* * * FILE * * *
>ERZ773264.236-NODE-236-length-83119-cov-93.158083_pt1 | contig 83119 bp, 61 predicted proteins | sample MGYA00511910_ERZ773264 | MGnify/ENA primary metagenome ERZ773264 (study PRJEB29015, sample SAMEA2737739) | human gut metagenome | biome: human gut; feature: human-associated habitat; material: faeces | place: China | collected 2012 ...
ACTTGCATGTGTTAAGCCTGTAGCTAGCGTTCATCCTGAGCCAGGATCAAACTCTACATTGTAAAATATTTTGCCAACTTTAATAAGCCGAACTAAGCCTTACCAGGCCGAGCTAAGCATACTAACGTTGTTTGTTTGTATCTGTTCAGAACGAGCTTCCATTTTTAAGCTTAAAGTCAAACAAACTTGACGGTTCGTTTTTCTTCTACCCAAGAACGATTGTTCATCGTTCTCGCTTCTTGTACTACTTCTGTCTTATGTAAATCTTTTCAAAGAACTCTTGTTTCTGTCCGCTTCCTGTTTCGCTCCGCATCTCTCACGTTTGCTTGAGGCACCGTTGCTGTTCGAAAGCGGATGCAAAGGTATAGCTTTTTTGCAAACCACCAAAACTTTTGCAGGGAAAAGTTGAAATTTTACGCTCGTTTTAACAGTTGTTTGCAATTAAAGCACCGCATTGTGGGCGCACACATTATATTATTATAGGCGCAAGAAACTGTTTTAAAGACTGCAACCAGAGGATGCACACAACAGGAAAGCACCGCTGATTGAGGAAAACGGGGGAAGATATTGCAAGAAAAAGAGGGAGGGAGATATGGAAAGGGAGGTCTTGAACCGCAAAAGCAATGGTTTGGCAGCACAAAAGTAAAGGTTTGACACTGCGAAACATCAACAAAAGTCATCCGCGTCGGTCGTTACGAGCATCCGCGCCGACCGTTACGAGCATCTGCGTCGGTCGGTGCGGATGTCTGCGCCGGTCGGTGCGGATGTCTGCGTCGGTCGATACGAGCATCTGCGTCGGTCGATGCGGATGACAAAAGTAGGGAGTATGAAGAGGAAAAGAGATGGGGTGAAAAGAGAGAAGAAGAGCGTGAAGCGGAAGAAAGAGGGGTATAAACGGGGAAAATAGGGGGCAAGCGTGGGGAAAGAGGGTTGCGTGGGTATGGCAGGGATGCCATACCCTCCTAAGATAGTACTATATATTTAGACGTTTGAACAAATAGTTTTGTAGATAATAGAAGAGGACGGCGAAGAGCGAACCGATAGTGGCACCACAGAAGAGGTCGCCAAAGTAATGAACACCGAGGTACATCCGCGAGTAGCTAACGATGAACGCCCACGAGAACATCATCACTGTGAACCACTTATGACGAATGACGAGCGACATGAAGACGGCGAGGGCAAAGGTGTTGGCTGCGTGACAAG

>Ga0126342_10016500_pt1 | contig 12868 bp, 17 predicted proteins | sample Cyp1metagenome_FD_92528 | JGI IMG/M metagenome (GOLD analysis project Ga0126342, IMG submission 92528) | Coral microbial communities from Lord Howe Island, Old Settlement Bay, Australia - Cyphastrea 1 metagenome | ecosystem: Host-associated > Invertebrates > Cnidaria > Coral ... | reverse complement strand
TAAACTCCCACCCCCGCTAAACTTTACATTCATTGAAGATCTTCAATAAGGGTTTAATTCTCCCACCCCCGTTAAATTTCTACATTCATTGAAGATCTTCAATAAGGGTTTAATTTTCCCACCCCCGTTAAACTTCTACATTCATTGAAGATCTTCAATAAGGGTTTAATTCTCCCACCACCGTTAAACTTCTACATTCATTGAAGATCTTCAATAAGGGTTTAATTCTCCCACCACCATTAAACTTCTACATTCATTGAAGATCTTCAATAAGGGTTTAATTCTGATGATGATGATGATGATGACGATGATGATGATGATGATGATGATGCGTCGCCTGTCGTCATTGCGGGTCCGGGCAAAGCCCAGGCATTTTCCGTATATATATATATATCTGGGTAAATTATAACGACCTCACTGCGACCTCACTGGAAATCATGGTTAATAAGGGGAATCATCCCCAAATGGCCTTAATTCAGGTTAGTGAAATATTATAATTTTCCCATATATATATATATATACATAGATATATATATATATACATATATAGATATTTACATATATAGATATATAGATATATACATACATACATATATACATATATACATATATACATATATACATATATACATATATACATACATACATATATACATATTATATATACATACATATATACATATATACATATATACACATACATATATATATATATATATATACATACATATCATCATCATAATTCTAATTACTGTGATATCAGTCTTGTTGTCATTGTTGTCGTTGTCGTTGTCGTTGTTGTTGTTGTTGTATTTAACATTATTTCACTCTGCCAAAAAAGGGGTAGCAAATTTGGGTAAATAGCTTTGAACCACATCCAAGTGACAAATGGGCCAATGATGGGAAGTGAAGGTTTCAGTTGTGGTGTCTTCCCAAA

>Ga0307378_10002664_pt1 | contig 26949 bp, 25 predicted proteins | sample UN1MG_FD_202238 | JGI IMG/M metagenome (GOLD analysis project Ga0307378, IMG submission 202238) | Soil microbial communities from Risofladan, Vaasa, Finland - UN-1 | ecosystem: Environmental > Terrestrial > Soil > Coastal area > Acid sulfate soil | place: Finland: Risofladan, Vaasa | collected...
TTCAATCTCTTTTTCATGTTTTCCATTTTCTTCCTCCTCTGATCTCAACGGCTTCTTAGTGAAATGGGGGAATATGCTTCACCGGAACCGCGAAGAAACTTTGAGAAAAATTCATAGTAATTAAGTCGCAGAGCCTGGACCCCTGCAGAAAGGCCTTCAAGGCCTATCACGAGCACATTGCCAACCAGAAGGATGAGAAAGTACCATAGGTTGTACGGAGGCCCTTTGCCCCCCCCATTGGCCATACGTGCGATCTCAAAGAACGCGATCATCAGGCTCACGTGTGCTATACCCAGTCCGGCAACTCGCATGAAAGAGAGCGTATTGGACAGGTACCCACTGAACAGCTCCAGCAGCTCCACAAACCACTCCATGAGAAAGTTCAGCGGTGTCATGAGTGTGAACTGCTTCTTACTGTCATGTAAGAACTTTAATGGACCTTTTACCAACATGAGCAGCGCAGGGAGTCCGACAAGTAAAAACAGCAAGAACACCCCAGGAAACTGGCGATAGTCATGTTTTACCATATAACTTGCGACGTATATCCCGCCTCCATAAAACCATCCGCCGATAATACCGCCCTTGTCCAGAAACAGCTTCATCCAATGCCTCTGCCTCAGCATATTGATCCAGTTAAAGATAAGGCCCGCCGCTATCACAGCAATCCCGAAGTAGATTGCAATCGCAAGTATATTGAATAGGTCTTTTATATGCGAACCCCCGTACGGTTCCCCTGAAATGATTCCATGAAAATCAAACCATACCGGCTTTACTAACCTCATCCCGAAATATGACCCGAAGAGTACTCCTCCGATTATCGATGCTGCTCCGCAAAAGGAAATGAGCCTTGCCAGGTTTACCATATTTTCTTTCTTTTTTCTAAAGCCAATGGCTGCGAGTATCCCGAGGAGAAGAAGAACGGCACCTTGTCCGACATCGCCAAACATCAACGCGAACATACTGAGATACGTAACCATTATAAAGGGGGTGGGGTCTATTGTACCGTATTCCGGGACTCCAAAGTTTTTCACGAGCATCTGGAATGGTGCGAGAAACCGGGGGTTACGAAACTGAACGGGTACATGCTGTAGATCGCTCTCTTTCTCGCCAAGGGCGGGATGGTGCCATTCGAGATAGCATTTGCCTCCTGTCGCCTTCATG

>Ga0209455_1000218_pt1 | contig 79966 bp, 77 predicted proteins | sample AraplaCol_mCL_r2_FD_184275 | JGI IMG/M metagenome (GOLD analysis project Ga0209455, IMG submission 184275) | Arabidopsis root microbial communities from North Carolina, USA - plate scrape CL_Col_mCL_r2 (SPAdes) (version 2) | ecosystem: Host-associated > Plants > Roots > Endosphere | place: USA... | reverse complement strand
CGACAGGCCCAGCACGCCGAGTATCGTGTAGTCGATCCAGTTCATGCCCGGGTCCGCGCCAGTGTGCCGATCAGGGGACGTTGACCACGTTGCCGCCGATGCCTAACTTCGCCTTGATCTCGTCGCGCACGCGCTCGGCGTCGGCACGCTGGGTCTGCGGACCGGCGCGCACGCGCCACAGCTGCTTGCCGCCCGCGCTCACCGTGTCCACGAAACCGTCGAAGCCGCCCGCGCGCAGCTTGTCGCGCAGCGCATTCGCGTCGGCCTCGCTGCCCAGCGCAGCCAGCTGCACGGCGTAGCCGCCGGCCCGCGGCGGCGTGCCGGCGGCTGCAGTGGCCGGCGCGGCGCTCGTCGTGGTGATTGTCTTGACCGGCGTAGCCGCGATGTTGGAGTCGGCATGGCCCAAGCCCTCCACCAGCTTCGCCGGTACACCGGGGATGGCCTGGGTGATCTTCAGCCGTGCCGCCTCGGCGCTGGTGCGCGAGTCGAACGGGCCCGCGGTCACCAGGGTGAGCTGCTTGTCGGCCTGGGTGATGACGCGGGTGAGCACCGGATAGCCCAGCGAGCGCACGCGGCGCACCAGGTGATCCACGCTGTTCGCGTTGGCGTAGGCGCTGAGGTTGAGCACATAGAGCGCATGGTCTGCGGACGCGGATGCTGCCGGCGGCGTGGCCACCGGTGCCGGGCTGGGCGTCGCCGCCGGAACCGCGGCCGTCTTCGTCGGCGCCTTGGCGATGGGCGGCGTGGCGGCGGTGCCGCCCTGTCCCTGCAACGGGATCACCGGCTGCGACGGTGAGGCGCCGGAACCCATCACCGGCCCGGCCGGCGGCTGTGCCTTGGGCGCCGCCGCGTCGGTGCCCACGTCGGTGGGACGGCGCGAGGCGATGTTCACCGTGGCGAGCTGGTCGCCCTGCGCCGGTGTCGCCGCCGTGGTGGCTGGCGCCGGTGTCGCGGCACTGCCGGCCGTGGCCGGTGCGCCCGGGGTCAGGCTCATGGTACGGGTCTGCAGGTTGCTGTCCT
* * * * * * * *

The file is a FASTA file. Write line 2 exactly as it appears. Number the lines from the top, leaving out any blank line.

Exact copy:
ACTTGCATGTGTTAAGCCTGTAGCTAGCGTTCATCCTGAGCCAGGATCAAACTCTACATTGTAAAATATTTTGCCAACTTTAATAAGCCGAACTAAGCCTTACCAGGCCGAGCTAAGCATACTAACGTTGTTTGTTTGTATCTGTTCAGAACGAGCTTCCATTTTTAAGCTTAAAGTCAAACAAACTTGACGGTTCGTTTTTCTTCTACCCAAGAACGATTGTTCATCGTTCTCGCTTCTTGTACTACTTCTGTCTTATGTAAATCTTTTCAAAGAACTCTTGTTTCTGTCCGCTTCCTGTTTCGCTCCGCATCTCTCACGTTTGCTTGAGGCACCGTTGCTGTTCGAAAGCGGATGCAAAGGTATAGCTTTTTTGCAAACCACCAAAACTTTTGCAGGGAAAAGTTGAAATTTTACGCTCGTTTTAACAGTTGTTTGCAATTAAAGCACCGCATTGTGGGCGCACACATTATATTATTATAGGCGCAAGAAACTGTTTTAAAGACTGCAACCAGAGGATGCACACAACAGGAAAGCACCGCTGATTGAGGAAAACGGGGGAAGATATTGCAAGAAAAAGAGGGAGGGAGATATGGAAAGGGAGGTCTTGAACCGCAAAAGCAATGGTTTGGCAGCACAAAAGTAAAGGTTTGACACTGCGAAACATCAACAAAAGTCATCCGCGTCGGTCGTTACGAGCATCCGCGCCGACCGTTACGAGCATCTGCGTCGGTCGGTGCGGATGTCTGCGCCGGTCGGTGCGGATGTCTGCGTCGGTCGATACGAGCATCTGCGTCGGTCGATGCGGATGACAAAAGTAGGGAGTATGAAGAGGAAAAGAGATGGGGTGAAAAGAGAGAAGAAGAGCGTGAAGCGGAAGAAAGAGGGGTATAAACGGGGAAAATAGGGGGCAAGCGTGGGGAAAGAGGGTTGCGTGGGTATGGCAGGGATGCCATACCCTCCTAAGATAGTACTATATATTTAGACGTTTGAACAAATAGTTTTGTAGATAATAGAAGAGGACGGCGAAGAGCGAACCGATAGTGGCACCACAGAAGAGGTCGCCAAAGTAATGAACACCGAGGTACATCCGCGAGTAGCTAACGATGAACGCCCACGAGAACATCATCACTGTGAACCACTTATGACGAATGACGAGCGACATGAAGACGGCGAGGGCAAAGGTGTTGGCTGCGTGACAAG